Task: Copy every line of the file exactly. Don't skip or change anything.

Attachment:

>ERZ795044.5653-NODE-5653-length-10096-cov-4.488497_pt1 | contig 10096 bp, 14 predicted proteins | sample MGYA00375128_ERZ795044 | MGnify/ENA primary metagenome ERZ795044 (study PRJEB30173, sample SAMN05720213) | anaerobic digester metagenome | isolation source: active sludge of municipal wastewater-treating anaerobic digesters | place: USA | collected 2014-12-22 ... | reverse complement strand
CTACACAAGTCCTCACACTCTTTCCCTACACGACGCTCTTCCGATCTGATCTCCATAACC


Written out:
>ERZ795044.5653-NODE-5653-length-10096-cov-4.488497_pt1 | contig 10096 bp, 14 predicted proteins | sample MGYA00375128_ERZ795044 | MGnify/ENA primary metagenome ERZ795044 (study PRJEB30173, sample SAMN05720213) | anaerobic digester metagenome | isolation source: active sludge of municipal wastewater-treating anaerobic digesters | place: USA | collected 2014-12-22 ... | reverse complement strand
CTACACAAGTCCTCACACTCTTTCCCTACACGACGCTCTTCCGATCTGATCTCCATAACC